It's not a beautiful birdhouse, but at some point I'll paint the robins' nesting shelf to blend in.  I just have to remember to do it when they aren't in residence.  Angry birds are dangerous!
I guess it's a case of "You can take the girl out of the mountains, but you can't take the mountains out of the girl."  I know the locals think my wildish yard a bit unkempt, and I do try to keep it from getting too witchy, but sharing the quiet morning hours (before the humans venture out) with the wild creatures, is way more important to me than pleasing those who would try to keep nature in neat rows, and beaten back, with vile chemicals and hours of tedious plucking.  Their flowers are beautiful, but their stern looks and furrowed brows, as they stalk the weeds and invading critters...well, like Mama said, "If you keep that up, your face will stick that way."  I'm not shirking work.  I'm avoiding wrinkles.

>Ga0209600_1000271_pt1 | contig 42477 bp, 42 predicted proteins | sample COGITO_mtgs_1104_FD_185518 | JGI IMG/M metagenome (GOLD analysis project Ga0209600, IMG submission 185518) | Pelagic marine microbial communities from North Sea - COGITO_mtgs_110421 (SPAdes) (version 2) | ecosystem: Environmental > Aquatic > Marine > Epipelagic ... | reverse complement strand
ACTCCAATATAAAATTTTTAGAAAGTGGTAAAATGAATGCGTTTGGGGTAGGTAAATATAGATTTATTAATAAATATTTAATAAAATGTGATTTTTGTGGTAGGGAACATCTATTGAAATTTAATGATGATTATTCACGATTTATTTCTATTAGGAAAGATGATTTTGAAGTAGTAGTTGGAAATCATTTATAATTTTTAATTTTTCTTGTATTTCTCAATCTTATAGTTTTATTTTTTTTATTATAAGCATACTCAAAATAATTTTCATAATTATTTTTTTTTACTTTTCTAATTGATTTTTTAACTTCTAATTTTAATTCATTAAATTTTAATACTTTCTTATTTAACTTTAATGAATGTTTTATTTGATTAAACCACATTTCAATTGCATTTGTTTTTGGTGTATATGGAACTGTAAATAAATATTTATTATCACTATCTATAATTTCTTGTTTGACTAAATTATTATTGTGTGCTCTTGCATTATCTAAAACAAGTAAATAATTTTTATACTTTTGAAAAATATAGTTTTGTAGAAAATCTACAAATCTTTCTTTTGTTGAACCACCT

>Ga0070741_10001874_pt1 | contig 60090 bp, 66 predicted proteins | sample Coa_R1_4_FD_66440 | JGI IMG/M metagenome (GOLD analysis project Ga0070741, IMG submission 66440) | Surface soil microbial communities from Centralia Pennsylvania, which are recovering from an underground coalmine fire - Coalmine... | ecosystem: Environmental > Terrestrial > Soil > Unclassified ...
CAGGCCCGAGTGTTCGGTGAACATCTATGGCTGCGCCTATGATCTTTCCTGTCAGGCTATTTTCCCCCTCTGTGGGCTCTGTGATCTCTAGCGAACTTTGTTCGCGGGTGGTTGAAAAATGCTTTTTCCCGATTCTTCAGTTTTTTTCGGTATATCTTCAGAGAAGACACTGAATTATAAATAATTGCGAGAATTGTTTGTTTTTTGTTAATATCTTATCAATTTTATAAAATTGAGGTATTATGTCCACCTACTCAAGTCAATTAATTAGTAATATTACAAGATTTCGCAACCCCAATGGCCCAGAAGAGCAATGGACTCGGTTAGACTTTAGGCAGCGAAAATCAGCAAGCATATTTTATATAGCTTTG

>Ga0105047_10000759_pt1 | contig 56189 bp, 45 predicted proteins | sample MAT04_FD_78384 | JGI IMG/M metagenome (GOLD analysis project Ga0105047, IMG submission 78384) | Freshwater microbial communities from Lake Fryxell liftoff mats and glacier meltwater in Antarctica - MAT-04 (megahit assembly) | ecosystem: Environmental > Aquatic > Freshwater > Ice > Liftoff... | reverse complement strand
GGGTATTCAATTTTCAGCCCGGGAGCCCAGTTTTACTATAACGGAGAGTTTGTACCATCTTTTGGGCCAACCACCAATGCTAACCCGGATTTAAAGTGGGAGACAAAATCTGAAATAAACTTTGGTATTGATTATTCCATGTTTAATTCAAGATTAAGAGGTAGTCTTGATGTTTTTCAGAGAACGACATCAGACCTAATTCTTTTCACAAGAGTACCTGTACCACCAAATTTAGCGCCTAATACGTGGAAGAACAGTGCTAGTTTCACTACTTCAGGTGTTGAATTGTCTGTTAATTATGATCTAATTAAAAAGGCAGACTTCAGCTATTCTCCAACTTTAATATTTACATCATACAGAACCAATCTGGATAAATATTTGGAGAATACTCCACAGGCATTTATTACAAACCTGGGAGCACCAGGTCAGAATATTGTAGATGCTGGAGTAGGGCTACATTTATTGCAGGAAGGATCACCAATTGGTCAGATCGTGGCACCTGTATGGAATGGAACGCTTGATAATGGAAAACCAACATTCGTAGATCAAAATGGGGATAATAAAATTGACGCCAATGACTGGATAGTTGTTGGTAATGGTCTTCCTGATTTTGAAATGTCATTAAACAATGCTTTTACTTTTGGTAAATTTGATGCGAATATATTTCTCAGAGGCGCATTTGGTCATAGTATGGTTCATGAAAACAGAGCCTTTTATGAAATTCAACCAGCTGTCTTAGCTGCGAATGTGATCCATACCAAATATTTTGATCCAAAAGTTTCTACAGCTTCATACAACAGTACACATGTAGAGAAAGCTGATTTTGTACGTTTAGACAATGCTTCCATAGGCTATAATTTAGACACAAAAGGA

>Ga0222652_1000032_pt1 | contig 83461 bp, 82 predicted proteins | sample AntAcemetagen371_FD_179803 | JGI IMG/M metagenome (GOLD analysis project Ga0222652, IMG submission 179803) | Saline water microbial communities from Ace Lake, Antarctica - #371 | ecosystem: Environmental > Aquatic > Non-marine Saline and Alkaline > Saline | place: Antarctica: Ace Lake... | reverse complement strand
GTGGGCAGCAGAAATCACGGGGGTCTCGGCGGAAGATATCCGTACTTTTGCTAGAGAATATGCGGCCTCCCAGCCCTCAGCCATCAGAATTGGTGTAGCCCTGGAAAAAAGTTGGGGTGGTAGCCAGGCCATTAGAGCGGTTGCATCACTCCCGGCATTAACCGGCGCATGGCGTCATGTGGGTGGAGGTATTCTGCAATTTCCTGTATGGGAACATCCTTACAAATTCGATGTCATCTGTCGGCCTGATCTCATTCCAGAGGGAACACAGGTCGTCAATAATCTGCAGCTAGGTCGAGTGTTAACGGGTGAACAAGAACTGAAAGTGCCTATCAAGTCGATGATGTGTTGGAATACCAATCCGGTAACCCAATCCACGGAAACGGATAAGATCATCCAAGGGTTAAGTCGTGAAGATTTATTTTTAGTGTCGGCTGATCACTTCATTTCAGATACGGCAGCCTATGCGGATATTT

...except for laugh lines.

Part of the reason my yard is so untidy, is that I am far more willing to work long and hard when it comes to painting beautiful spaces, for delightful clients.  Check out my portfolio at theartofthehome.com.

Feel free to comment below, or email me at dawnmariedelara@gmail.com.  You can give me gardening advice if you like, but I'd be much more grateful if you would just wander through my yard mid-week, and water things.

P.S.  This post was inspired in a very round-about way by the gals responsible for the beautiful "Murmuration" video many have seen on facebook.  If you haven't seen it, or if you want to see it again, click here, to visit their website:  islandsandrivers.com.  Oh, and watch for an article by them in an upcoming issue of the soon-to-debut magazine, 365 Being!